The newly elected president has consolidated his political authority through shaking up the cabinet, while he is sending a reformist message to creditors that he will prioritise growth as a mechanism for development, beginning with measures to stabilise the country’s precarious fiscal and monetary positions.
A booming economy and improved governance are creating fresh opportunities for project finance deals. While the economic and financial outlook is relatively strong, there are emerging concerns over political patronage and contract discrimination under the current administration.
Desperately searching for fresh funds to service its mounting debt burden, the cash-strapped government has stopped paying public salaries and repaying VAT rebates to mining firms, while offering state assets as collateral for new loans.
The new government will seek international re-engagement, political conciliation, and economic recovery, while taking a measured approach, prioritising less disruptive policy, and personnel changes and gradually moving toward more comprehensive change.
Despite a political agreement between the government and opposition, political, industrial, and labour disputes will continue to drive high risk of disruptive and potentially violent protests across the country.
The future of Zimbabwe’s political stability and the country’s significant investment potential rest on the outcome of a judicial challenge to last month’s disputed elections and the respective parties’ reaction to any verdict.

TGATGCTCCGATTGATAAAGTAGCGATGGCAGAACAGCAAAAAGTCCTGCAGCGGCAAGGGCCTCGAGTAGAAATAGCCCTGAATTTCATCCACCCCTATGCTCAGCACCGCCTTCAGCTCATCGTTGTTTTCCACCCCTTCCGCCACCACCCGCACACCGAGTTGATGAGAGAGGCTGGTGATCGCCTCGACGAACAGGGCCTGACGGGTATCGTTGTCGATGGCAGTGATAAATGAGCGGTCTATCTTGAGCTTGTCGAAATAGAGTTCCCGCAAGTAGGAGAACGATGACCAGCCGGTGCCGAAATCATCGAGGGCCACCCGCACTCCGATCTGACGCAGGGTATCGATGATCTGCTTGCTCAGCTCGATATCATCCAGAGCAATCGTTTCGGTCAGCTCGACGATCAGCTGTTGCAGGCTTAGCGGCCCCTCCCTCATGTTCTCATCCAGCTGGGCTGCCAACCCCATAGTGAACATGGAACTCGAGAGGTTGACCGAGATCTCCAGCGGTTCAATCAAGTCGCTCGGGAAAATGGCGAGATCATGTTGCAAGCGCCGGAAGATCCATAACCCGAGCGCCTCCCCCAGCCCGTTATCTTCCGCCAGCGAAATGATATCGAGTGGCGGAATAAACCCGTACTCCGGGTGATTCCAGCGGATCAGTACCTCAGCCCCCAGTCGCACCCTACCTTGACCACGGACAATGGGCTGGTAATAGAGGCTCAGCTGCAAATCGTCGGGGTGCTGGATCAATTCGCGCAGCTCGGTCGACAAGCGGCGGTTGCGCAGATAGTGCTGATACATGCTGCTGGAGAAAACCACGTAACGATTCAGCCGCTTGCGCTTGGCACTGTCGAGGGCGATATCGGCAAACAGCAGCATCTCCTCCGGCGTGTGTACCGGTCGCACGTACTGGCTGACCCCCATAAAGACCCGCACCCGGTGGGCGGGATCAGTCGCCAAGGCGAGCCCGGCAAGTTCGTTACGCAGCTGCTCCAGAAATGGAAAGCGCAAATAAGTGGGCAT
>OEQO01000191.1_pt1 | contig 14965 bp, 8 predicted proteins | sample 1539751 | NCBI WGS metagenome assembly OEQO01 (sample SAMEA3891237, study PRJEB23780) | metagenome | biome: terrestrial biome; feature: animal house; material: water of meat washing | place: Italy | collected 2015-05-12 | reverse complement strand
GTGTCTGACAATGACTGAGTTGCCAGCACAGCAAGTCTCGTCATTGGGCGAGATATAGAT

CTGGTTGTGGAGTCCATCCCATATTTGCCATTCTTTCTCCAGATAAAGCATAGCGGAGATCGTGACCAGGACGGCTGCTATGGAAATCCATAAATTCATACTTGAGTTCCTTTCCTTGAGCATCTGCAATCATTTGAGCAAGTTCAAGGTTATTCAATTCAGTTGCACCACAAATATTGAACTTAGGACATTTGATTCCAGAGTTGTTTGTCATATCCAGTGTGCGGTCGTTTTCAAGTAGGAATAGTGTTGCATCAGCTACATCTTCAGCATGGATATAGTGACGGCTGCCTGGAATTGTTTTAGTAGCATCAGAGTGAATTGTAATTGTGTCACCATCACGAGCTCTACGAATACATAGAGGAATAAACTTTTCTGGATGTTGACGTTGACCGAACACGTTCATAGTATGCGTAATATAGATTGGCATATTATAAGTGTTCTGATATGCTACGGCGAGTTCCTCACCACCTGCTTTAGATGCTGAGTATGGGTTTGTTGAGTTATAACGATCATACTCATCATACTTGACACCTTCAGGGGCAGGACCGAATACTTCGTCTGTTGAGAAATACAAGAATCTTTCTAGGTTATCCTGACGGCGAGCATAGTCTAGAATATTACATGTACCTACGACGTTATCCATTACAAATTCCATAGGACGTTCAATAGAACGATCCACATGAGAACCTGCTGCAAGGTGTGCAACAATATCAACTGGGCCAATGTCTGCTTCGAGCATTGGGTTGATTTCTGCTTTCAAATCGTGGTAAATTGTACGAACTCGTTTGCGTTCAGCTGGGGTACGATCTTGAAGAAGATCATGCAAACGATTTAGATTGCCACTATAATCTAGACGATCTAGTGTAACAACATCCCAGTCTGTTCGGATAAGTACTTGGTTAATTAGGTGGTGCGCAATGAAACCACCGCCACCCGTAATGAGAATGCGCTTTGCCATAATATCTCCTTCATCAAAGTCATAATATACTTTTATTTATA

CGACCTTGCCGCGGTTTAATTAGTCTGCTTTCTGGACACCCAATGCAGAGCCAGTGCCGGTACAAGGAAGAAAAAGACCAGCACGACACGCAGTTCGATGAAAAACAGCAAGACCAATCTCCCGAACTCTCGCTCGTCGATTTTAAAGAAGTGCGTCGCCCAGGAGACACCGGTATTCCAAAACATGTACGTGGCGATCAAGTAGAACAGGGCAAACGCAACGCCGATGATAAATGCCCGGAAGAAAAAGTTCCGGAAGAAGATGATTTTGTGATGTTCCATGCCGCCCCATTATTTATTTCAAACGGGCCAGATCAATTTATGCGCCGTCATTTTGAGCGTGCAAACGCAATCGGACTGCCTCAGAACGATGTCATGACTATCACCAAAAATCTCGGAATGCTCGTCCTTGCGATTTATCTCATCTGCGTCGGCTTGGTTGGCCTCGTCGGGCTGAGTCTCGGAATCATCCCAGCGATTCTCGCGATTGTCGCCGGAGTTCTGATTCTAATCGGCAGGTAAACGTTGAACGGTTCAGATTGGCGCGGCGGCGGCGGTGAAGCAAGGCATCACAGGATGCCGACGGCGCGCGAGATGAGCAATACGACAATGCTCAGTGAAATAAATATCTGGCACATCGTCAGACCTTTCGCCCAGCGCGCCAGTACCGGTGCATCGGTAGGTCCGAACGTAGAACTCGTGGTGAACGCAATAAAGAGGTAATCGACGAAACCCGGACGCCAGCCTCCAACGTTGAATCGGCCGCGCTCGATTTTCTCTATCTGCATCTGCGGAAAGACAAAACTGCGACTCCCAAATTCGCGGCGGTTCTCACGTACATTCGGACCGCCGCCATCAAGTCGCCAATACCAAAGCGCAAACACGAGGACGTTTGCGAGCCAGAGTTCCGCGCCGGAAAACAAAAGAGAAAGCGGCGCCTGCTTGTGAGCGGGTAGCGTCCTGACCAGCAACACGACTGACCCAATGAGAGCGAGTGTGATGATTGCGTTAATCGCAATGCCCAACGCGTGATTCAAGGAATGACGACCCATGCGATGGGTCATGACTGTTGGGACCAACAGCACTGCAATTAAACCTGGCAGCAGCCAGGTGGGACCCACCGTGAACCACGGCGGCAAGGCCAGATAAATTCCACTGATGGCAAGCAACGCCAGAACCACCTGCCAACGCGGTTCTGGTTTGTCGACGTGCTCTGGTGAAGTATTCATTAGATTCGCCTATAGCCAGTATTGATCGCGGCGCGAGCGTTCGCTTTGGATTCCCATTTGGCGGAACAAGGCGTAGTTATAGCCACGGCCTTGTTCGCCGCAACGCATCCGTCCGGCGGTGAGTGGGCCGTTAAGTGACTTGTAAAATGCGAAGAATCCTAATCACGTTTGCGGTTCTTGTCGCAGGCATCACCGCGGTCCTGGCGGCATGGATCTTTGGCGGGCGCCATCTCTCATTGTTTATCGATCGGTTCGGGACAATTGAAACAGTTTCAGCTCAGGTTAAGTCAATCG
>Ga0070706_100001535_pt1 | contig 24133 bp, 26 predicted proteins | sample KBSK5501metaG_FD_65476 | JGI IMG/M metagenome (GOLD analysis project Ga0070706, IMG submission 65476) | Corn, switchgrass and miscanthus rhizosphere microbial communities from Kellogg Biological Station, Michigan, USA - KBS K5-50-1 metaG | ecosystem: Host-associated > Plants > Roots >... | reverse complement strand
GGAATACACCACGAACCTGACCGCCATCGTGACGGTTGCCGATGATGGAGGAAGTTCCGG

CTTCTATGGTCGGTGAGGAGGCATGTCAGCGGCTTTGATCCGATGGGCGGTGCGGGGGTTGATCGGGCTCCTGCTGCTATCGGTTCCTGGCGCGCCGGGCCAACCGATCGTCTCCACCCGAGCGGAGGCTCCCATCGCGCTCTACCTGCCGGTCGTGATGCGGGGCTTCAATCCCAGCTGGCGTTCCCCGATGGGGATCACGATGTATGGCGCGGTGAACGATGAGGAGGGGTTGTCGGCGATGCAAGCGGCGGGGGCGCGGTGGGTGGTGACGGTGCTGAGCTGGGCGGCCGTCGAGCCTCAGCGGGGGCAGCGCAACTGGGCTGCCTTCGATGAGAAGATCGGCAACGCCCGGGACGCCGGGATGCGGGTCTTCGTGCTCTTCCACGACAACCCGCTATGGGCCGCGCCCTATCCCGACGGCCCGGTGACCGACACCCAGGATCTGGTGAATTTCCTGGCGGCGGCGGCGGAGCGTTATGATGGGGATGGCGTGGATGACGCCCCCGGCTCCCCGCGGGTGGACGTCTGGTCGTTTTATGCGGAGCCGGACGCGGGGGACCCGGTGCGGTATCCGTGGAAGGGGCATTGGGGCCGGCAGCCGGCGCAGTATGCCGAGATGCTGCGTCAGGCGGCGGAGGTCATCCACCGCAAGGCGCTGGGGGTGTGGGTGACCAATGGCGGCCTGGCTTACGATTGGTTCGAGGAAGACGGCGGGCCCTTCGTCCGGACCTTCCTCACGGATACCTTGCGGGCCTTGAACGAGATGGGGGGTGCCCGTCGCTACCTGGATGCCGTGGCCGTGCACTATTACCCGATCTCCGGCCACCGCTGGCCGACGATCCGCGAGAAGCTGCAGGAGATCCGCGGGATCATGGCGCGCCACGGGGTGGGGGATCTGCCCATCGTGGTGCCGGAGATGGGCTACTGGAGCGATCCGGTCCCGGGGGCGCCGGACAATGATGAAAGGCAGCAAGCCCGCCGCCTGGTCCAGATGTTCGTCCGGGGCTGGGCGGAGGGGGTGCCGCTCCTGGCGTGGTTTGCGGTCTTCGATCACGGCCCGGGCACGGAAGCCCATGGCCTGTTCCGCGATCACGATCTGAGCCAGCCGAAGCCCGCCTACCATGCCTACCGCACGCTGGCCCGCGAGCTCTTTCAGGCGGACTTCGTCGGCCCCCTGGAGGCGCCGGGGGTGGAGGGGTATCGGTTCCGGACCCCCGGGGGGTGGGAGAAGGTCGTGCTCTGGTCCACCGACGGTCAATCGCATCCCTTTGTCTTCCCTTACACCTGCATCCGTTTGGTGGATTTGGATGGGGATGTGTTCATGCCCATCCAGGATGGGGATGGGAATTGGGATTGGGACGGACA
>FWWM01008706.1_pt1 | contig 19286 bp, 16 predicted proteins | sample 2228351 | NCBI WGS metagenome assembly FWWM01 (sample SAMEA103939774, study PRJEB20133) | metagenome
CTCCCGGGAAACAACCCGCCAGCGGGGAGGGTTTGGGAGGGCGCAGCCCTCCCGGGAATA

On the one year anniversary of Angola’s political transition, there are growing indications that initial investor optimism has waned due to a persistently weak economy, rising debt levels, and fresh allegations of state corruption.
The opposition has threatened to resume mass protests in retaliation for the government’s perceived contravention of key tenets of an ECOWAS-brokered political deal, yet any further unrest is unlikely to cause previous levels of commercial disruption.
Policy uncertainty ahead of next year’s elections, mounting concerns over debt sustainability, and rising fuel prices are likely to mar Namibia’s economic recovery and drag down the economy’s growth outlook.
The governing party will support a constitutional amendment to clarify expropriation of land without compensation in order to limit divisive politicisation and to manage public expectations. Any land reform agenda would prioritize idle state-owned land near urban settings for low-income housing purposes, and idle farmland for agricultural purposes.
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- EXX Africa assesses the potential economic impact of the #Kenya terror attacks in #Bloomberg
- AFRICA INVESTMENT RISK REPORT 2019
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